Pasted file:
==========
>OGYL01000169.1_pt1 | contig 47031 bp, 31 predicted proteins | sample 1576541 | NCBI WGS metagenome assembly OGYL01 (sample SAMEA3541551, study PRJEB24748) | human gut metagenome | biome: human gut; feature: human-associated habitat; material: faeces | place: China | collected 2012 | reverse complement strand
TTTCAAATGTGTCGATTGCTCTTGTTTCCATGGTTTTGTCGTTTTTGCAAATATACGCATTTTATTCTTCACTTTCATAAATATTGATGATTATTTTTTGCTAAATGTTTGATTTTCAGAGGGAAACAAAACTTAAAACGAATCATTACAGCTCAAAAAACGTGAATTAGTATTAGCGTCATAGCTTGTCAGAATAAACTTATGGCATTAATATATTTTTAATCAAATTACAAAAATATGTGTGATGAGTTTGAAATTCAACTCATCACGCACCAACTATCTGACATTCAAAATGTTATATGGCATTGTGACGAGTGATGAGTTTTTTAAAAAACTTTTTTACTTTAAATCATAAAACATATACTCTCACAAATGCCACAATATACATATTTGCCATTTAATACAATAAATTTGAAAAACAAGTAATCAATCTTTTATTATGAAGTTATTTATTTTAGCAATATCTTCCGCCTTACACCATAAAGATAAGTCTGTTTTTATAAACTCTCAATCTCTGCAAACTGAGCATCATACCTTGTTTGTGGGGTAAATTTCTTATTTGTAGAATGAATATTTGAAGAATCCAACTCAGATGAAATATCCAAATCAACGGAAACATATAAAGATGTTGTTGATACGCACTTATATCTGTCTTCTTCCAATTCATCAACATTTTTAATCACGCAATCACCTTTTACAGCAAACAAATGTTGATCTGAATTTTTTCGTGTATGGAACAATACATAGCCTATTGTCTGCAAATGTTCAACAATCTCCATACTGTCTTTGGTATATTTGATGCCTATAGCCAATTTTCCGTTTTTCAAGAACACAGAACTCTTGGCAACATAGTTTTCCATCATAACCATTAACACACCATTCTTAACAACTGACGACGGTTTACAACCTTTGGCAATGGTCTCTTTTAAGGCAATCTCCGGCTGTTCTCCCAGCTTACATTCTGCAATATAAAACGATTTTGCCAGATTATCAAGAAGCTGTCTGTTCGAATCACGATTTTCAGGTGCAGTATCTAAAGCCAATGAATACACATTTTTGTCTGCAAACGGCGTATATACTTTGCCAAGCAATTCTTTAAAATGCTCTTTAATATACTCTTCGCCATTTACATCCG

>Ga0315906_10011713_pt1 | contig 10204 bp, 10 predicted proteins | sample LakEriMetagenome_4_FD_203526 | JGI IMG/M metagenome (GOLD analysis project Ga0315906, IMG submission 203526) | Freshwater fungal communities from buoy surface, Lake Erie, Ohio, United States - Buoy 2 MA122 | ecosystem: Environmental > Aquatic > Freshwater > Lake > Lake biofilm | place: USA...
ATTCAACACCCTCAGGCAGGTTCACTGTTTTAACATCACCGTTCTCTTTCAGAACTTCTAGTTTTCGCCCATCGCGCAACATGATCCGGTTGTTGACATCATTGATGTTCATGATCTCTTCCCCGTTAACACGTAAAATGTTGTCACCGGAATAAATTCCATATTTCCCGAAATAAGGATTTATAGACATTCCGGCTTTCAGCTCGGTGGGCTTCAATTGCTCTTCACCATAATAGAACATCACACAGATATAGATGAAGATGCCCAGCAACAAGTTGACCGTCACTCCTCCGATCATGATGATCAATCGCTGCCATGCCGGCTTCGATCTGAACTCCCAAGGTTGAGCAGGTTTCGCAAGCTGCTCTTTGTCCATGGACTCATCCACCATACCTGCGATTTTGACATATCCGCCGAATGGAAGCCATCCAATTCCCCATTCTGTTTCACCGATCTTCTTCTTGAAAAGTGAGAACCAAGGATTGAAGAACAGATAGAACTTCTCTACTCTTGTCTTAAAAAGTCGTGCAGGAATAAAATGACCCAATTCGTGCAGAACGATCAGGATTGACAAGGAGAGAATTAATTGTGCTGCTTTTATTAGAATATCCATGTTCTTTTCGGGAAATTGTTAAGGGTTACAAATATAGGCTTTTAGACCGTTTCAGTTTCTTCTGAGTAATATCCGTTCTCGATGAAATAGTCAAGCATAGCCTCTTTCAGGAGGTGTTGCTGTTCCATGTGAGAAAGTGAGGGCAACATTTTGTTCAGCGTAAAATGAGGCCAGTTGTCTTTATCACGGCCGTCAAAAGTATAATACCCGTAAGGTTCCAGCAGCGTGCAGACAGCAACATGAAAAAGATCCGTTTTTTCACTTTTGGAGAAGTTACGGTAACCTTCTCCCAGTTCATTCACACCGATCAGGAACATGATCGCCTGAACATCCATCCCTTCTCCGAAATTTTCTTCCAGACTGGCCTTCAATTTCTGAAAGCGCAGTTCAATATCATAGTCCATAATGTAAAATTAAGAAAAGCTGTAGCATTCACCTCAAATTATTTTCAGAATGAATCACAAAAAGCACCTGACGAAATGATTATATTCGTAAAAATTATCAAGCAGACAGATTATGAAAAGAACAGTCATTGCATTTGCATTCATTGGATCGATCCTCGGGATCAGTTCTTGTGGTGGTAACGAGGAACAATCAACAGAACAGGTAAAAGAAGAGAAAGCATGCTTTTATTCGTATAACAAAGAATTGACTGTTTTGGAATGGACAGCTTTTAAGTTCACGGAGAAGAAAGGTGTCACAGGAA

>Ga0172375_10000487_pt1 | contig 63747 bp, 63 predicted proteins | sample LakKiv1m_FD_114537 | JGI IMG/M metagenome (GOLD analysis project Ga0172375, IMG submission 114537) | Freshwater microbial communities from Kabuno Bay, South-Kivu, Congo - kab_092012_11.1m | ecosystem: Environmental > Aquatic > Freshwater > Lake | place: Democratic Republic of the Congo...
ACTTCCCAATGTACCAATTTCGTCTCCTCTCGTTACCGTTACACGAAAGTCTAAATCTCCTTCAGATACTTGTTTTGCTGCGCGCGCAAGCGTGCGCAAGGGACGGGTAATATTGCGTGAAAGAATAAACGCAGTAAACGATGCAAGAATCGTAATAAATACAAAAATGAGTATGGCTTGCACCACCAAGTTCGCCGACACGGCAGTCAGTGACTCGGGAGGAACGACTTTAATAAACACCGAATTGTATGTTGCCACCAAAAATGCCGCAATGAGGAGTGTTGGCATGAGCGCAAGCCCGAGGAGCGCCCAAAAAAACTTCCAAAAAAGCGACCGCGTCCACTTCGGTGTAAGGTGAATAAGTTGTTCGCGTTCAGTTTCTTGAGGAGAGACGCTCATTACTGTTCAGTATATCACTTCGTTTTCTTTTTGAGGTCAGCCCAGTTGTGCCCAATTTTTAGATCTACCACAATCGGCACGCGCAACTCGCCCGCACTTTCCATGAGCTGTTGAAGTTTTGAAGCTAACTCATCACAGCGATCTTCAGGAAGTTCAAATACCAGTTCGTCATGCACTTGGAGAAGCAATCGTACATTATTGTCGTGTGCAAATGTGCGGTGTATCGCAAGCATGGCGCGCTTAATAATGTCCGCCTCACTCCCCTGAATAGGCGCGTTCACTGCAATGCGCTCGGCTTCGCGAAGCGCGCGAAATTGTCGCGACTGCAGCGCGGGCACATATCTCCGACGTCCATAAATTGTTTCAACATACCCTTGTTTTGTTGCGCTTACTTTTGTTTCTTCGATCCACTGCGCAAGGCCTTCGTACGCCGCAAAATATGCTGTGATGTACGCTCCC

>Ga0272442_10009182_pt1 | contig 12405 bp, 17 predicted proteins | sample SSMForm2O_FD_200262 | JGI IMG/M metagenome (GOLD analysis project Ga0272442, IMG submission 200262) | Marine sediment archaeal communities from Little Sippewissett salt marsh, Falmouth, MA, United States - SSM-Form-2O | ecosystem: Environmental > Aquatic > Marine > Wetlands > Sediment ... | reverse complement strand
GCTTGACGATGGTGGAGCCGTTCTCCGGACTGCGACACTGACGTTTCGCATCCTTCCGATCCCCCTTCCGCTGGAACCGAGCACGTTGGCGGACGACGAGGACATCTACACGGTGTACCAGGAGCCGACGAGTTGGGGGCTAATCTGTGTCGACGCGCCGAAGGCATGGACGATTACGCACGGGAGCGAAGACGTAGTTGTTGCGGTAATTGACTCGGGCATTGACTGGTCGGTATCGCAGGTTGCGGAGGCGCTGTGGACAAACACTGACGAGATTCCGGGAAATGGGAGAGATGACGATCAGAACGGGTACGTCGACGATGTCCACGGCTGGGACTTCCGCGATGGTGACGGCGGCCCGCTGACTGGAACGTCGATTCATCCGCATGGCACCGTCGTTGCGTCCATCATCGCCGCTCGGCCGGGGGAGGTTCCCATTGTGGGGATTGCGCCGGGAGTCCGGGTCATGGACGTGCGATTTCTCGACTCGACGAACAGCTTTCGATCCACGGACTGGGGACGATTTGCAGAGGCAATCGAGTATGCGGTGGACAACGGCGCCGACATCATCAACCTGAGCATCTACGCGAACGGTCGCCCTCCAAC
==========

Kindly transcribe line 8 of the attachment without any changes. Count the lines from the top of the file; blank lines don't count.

GCTTGACGATGGTGGAGCCGTTCTCCGGACTGCGACACTGACGTTTCGCATCCTTCCGATCCCCCTTCCGCTGGAACCGAGCACGTTGGCGGACGACGAGGACATCTACACGGTGTACCAGGAGCCGACGAGTTGGGGGCTAATCTGTGTCGACGCGCCGAAGGCATGGACGATTACGCACGGGAGCGAAGACGTAGTTGTTGCGGTAATTGACTCGGGCATTGACTGGTCGGTATCGCAGGTTGCGGAGGCGCTGTGGACAAACACTGACGAGATTCCGGGAAATGGGAGAGATGACGATCAGAACGGGTACGTCGACGATGTCCACGGCTGGGACTTCCGCGATGGTGACGGCGGCCCGCTGACTGGAACGTCGATTCATCCGCATGGCACCGTCGTTGCGTCCATCATCGCCGCTCGGCCGGGGGAGGTTCCCATTGTGGGGATTGCGCCGGGAGTCCGGGTCATGGACGTGCGATTTCTCGACTCGACGAACAGCTTTCGATCCACGGACTGGGGACGATTTGCAGAGGCAATCGAGTATGCGGTGGACAACGGCGCCGACATCATCAACCTGAGCATCTACGCGAACGGTCGCCCTCCAAC